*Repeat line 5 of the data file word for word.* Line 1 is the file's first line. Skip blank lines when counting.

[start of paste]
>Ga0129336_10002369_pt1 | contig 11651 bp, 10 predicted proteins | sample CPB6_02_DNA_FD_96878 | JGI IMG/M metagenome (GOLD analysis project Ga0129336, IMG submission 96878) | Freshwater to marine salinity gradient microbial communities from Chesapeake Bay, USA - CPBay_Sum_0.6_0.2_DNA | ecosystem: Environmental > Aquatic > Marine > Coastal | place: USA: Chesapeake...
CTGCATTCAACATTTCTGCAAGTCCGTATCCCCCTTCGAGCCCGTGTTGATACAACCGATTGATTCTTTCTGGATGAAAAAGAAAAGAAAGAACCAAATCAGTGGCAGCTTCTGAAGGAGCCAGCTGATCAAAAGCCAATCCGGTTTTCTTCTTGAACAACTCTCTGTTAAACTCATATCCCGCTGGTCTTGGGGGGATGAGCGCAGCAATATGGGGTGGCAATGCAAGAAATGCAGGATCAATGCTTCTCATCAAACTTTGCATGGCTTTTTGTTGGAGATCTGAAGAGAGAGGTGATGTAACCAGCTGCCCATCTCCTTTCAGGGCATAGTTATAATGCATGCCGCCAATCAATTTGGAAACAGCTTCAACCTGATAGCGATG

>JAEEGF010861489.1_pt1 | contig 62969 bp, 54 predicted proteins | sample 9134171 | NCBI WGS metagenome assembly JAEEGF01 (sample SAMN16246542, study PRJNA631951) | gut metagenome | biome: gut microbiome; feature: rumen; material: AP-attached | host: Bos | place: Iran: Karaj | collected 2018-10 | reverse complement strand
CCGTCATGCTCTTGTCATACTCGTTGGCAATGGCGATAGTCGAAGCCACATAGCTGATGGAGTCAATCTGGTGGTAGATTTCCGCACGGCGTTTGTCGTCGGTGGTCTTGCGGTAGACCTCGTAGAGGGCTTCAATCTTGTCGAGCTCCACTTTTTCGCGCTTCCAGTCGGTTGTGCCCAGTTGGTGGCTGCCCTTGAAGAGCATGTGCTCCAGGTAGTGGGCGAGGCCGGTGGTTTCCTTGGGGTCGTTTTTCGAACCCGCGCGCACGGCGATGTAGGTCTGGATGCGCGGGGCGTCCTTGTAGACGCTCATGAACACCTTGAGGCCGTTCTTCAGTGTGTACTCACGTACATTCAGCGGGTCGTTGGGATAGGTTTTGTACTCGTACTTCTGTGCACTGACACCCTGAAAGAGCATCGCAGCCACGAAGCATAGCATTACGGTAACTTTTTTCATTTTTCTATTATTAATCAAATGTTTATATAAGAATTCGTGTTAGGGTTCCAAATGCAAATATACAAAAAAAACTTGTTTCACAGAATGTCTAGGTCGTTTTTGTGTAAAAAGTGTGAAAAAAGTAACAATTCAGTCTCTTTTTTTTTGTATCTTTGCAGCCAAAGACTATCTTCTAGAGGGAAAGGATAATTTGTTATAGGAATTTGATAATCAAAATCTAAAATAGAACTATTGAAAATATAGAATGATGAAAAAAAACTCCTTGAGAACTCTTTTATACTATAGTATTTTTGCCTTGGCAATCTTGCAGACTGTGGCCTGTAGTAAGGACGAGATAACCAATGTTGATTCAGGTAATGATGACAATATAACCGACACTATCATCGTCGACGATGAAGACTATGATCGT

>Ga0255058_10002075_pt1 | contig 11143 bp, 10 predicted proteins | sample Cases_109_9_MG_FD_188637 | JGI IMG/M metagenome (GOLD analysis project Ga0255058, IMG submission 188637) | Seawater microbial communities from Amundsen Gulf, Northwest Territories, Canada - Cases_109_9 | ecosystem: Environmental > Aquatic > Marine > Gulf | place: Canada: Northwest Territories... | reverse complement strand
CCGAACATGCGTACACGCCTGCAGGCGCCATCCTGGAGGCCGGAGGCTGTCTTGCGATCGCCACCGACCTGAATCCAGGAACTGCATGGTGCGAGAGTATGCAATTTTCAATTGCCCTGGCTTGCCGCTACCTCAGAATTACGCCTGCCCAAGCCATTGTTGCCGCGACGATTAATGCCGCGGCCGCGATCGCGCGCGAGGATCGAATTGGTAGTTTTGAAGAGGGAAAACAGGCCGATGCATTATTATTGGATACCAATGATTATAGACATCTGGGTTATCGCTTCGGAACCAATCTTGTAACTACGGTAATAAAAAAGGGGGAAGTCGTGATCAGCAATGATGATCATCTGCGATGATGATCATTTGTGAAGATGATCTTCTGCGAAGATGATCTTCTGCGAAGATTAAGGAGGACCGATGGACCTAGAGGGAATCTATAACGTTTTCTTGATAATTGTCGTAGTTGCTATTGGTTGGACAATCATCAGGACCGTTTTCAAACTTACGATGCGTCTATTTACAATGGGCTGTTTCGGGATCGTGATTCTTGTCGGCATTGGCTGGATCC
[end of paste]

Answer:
>Ga0255058_10002075_pt1 | contig 11143 bp, 10 predicted proteins | sample Cases_109_9_MG_FD_188637 | JGI IMG/M metagenome (GOLD analysis project Ga0255058, IMG submission 188637) | Seawater microbial communities from Amundsen Gulf, Northwest Territories, Canada - Cases_109_9 | ecosystem: Environmental > Aquatic > Marine > Gulf | place: Canada: Northwest Territories... | reverse complement strand